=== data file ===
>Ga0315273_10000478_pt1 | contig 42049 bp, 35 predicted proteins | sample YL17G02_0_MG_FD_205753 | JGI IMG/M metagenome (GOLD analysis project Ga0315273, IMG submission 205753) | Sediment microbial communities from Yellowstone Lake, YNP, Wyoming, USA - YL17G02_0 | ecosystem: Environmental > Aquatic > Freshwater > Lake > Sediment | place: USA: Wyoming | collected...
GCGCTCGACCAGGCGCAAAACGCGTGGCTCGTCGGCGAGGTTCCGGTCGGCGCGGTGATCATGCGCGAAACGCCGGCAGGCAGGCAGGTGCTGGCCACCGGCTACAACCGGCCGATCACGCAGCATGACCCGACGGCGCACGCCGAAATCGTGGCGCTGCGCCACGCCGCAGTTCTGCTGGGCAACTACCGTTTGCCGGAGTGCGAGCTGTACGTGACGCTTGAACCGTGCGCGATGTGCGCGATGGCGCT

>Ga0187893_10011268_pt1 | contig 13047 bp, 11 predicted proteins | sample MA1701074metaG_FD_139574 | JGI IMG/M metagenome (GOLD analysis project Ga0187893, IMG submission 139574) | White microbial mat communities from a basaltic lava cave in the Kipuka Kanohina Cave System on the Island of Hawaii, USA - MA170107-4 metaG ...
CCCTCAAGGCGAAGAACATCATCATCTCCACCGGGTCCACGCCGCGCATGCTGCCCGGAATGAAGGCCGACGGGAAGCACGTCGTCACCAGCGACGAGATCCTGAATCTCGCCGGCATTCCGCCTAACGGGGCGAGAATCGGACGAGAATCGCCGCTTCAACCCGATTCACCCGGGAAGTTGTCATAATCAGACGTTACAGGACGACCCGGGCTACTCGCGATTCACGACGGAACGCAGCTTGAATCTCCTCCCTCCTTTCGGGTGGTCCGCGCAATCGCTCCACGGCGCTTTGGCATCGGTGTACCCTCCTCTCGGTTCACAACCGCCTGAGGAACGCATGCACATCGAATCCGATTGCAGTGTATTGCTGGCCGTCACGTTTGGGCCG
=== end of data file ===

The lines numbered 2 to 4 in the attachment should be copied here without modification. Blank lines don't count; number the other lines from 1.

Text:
GCGCTCGACCAGGCGCAAAACGCGTGGCTCGTCGGCGAGGTTCCGGTCGGCGCGGTGATCATGCGCGAAACGCCGGCAGGCAGGCAGGTGCTGGCCACCGGCTACAACCGGCCGATCACGCAGCATGACCCGACGGCGCACGCCGAAATCGTGGCGCTGCGCCACGCCGCAGTTCTGCTGGGCAACTACCGTTTGCCGGAGTGCGAGCTGTACGTGACGCTTGAACCGTGCGCGATGTGCGCGATGGCGCT

>Ga0187893_10011268_pt1 | contig 13047 bp, 11 predicted proteins | sample MA1701074metaG_FD_139574 | JGI IMG/M metagenome (GOLD analysis project Ga0187893, IMG submission 139574) | White microbial mat communities from a basaltic lava cave in the Kipuka Kanohina Cave System on the Island of Hawaii, USA - MA170107-4 metaG ...
CCCTCAAGGCGAAGAACATCATCATCTCCACCGGGTCCACGCCGCGCATGCTGCCCGGAATGAAGGCCGACGGGAAGCACGTCGTCACCAGCGACGAGATCCTGAATCTCGCCGGCATTCCGCCTAACGGGGCGAGAATCGGACGAGAATCGCCGCTTCAACCCGATTCACCCGGGAAGTTGTCATAATCAGACGTTACAGGACGACCCGGGCTACTCGCGATTCACGACGGAACGCAGCTTGAATCTCCTCCCTCCTTTCGGGTGGTCCGCGCAATCGCTCCACGGCGCTTTGGCATCGGTGTACCCTCCTCTCGGTTCACAACCGCCTGAGGAACGCATGCACATCGAATCCGATTGCAGTGTATTGCTGGCCGTCACGTTTGGGCCG